Now, we have confidence that we have a good core of students to start a regular program with. Once the busyness of the pre-Christmas activities settles, those of us who want to be involved will meet to talk about format and set some hard dates to get started, likely in late January or February 2015. But I am certain that God has given us this group of outstanding students to build from and things can only get better from there.

 

We Love Japanese Students!

(For the sake of accuracy, we should say we love ALL our International students, like Pui, who is from Thailand but was visiting Tokyo this month!)

Over the past few couple of weeks, I have had many opportunities to meet with many of the former university students whom we spent time with doing international student ministry in California, as well as meeting some current students who attend English and Bible classes taught by our pastor’s wife at a local university. I always find that Japanese university students are warm-hearted, friendly and eager to become friends with people from other countries.

This past week, our good friends Jeff and Wendy visited us from California. Though it was their vacation, their priority (other than eating as many different kinds of delicious Japanese food as possible) was meeting up with former international students to see how they are doing and encourage them. As a result, our family was also able to reconnect with many student friends that we had made in California. It was a real blessing to spend time with the students and see how they looked back on the time we all shared together in California with fond memories.

Some of the students made tremendous sacrifices to spend time with us. One student came from over 2 hours away just to spend 90 minutes attending church service with us. Another student met Jeff and Wendy on their arrival in Tokyo after 11pm and walked them to their hotel from their arrival point. Still another student worked until 1:30am one day so he could make sure he could get off work early the next day to meet them for dinner. These are some examples of how much the students value the relationships built with us while they were living overseas.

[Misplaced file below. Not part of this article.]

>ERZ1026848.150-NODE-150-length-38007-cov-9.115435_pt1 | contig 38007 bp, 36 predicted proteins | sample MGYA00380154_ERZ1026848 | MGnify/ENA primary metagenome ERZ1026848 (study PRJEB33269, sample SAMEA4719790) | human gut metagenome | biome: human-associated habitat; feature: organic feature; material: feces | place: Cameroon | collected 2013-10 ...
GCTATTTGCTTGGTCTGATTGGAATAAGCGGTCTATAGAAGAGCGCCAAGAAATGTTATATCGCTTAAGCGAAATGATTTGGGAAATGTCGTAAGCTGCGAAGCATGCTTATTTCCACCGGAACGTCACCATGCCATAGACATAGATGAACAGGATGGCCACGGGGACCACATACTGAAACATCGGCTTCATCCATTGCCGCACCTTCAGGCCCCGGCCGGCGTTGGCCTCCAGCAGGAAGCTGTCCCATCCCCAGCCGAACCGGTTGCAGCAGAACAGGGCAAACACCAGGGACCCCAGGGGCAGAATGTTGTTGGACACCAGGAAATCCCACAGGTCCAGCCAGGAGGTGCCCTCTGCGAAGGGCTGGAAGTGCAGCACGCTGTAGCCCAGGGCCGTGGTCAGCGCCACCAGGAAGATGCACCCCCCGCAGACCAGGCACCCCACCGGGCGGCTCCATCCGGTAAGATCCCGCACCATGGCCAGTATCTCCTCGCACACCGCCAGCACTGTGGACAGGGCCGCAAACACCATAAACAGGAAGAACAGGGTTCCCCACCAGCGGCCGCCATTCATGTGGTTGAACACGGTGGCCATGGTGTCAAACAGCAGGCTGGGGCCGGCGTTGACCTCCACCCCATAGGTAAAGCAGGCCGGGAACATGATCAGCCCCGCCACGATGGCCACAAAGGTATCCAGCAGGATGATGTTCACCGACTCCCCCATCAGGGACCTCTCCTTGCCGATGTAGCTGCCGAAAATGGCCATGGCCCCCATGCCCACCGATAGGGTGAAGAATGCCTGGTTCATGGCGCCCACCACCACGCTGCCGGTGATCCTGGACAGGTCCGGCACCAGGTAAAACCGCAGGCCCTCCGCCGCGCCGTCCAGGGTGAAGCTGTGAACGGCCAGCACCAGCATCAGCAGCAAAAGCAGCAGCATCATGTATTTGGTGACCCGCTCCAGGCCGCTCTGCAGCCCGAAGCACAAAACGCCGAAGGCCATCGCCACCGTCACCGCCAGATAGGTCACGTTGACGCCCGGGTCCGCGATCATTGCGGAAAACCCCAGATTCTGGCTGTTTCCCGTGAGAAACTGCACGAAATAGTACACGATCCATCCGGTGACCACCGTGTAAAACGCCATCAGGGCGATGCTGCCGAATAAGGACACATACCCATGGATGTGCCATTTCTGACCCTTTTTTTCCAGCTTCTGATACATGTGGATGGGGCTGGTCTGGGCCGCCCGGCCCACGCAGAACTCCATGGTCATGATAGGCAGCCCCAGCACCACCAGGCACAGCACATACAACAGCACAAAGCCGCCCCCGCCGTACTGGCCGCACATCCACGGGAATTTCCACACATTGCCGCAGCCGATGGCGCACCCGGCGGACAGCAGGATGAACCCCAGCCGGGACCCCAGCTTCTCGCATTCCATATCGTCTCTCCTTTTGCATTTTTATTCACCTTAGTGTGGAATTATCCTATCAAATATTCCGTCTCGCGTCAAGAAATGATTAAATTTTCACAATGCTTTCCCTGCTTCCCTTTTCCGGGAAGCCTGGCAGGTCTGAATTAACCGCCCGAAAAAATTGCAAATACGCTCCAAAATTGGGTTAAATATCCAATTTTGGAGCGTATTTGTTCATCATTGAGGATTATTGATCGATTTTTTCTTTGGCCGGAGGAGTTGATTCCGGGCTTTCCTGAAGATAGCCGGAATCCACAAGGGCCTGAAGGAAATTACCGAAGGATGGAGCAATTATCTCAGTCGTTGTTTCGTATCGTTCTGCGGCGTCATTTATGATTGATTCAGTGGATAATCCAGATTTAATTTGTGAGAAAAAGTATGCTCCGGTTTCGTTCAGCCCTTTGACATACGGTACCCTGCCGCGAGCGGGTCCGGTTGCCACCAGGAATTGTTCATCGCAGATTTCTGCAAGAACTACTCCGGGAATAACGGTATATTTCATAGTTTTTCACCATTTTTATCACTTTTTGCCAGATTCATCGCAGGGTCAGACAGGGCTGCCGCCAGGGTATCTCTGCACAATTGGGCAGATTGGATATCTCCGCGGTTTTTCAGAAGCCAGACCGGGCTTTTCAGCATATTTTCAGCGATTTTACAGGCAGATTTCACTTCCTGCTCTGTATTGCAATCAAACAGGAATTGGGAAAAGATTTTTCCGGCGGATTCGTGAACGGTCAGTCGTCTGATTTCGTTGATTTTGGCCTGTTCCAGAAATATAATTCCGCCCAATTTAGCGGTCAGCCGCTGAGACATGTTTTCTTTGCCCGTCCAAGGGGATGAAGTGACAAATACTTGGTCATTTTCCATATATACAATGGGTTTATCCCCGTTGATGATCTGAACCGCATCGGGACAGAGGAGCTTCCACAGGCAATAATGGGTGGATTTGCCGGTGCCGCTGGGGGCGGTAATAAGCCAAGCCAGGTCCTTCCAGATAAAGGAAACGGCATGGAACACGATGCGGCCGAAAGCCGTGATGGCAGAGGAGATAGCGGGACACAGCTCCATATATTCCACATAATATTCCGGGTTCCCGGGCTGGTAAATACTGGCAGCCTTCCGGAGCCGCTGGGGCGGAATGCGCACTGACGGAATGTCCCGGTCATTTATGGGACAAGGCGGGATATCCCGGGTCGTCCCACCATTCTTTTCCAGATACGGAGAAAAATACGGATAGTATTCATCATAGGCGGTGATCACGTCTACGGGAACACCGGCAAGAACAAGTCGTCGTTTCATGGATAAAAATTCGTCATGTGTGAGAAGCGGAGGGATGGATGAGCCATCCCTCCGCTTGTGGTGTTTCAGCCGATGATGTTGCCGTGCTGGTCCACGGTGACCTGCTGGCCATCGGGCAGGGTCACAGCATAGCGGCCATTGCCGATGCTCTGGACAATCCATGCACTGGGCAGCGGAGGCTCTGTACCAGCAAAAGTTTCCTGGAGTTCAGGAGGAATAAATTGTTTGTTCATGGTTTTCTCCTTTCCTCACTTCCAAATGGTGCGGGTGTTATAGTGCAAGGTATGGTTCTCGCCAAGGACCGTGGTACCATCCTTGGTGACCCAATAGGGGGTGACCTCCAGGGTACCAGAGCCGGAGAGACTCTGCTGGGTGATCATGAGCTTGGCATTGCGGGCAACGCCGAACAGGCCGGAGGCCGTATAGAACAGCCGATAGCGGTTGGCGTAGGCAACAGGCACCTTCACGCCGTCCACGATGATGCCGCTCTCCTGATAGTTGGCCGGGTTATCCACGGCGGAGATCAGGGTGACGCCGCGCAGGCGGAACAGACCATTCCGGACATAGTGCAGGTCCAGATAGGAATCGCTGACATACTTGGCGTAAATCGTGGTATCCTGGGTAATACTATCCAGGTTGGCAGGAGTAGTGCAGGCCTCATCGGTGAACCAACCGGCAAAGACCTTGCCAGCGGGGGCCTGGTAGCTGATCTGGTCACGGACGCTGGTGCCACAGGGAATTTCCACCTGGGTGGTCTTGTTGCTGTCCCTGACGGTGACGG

Another theme I found from talking to the students is that they relish the opportunity to speak English with native speakers, especially those who spent time overseas. One of the things that was important to us in student ministry was that it should always be a safe place for students to practice their English conversation. We were always encouraging and gentle in correcting any of their mistakes. Most students learned to enjoy English conversation with members of our ministry because they didn’t have to be embarrassed about making mistakes.

Spending time with Jeff and Wendy and our former students has rekindled a desire to reach out to university students again. There are 3 universities within a 5-10 minute walk from our church. Our church is large with plenty of room to organize a gathering of students. We have several native English speakers at church and many others who speak English very well as a result of spending time living overseas. And we have a pastor whom I believe can speak to the hearts of students in practical ways, giving them advice from the Bible that can be applied to many of the things they are going through: relationships, job hunting, emotional healing.

We have already started some high level brainstorming with those who might be interested from church on what this kind of ministry might look like. God willing, we’ll launch a monthly gathering early in 2015. Please be in prayer with us as we allow God to guide us in how this ministry should be structured and ask Him to bring many people with a passion for building friendships with university students to serve them.